Monday, December 17, 2007


When my dad helped crescendo California Analytical Laboratories in the early 80s, he coined a rallying cry: [We are] The Best Mother Fucking Lab. The fridges were stocked with beer, Mick and the boys melodied through the halls, and hippies-turned-chemists cranked out water, soil and air samples, riding the Super Fund wave on their route to catapulting CAL Labs public. Life was good. The license plate on my dad’s Toyota pickup truck was the exclamation point.

Aside from being obviously profane and devilishly in your face (the DMV’s license plate police failed to translate the acronym), BMF – to me, with 20 years of hindsight – was a genuine call to trump mediocrity. Being good, great, or just another analytical lab did not suffice. CAL Labs was the best.

If memory serves, I wrote a few weeks ago about great being the enemy of good. Good enough is, when you’re starting a company or trying to launch a product, often the answer; you do not have enough oxygen, time, or capital to be great. Get it out there, emerge and adapt. Being the best will come if you have the courage to point your tips downhill (destination unknown) and traverse the mountain.

But it’s scary, especially if you’re used to having the answers: Clear visibility and calculable calculus are preferable to blizzard-blocked vision and uncertainty. I live this daily, the quest for certainty, clarity and known knowns. It’s a Pollyannic place.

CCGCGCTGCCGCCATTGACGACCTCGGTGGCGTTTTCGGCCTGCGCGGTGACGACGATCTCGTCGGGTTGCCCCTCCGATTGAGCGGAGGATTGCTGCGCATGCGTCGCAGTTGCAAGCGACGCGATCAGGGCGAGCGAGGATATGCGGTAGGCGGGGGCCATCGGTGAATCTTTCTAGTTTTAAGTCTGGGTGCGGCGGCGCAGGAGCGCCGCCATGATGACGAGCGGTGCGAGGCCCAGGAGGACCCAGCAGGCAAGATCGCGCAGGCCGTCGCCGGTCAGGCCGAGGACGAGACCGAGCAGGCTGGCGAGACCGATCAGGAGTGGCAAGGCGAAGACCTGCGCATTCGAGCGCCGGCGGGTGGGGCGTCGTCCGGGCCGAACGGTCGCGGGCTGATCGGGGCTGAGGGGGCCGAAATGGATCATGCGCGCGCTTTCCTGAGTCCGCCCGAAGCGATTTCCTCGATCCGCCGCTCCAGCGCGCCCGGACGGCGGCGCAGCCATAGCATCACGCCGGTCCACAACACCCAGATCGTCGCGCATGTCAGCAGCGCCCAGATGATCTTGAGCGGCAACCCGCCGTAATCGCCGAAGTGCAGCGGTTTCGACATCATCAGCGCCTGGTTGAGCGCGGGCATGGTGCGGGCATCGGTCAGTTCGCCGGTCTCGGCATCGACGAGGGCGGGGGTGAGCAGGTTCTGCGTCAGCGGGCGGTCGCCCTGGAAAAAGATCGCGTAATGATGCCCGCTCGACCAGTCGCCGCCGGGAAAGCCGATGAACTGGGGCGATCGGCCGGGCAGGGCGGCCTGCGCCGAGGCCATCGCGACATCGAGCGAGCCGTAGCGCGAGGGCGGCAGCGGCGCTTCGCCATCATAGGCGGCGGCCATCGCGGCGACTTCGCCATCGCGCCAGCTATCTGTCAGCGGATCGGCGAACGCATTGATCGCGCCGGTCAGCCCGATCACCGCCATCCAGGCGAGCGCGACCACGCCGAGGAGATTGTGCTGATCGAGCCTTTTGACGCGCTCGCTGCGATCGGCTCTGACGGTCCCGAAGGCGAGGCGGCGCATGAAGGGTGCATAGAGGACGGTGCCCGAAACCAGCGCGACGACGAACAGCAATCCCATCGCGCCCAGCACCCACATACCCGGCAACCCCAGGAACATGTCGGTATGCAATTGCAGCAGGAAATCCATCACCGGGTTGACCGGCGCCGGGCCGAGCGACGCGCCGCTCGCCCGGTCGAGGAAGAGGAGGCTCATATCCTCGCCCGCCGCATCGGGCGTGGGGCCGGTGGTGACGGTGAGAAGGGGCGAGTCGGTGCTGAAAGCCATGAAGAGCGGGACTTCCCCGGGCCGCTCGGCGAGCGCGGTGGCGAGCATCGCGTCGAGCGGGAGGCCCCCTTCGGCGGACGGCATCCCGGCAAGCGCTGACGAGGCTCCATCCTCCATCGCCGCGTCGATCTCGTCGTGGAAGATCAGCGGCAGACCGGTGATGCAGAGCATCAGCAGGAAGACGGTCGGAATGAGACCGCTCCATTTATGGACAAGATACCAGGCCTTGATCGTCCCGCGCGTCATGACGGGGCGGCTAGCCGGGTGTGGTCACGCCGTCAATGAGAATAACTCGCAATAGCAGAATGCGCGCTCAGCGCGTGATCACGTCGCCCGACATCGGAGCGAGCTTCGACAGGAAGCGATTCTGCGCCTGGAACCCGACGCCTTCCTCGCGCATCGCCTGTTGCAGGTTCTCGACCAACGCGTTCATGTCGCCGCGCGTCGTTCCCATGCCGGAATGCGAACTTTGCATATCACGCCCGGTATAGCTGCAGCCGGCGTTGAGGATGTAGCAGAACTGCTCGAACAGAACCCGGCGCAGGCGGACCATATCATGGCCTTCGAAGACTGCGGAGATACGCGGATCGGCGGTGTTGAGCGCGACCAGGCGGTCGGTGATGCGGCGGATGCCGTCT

Jackson Browne phrased it aptly in Red Neck Friend:

Come on and take my hand
I may not have the answer but I believe I got a plan
The Oh shit, we may fail, we do not have the answer bemoan of Eyeores is a cry for mediocrity. If you aspire to be the BMF at whatever you endeavor, you set forth with a plan. The answers will come, perhaps perpetuated in metal.


Anonymous said...

Good thought - I like the observation of 'good enough' (don't worry be crappy) as a phase one leading to 'getting to great' (BMF) as one builds. Getting to great is a discipline.


Mike at UCD said...

Ah the good old days!

FYI - I was at a retreat with my current co-workers a month or so ago and we were discussing the vision we wanted for our lab. I recounted the BMF lab story as a vision that had been quite successful for one of my previous employers. They're working on the vision statement now and I think they got the idea. Haven't been able to get them to include "BMF lab" as part of the statement, though. ;-)

Sure do miss Charlie.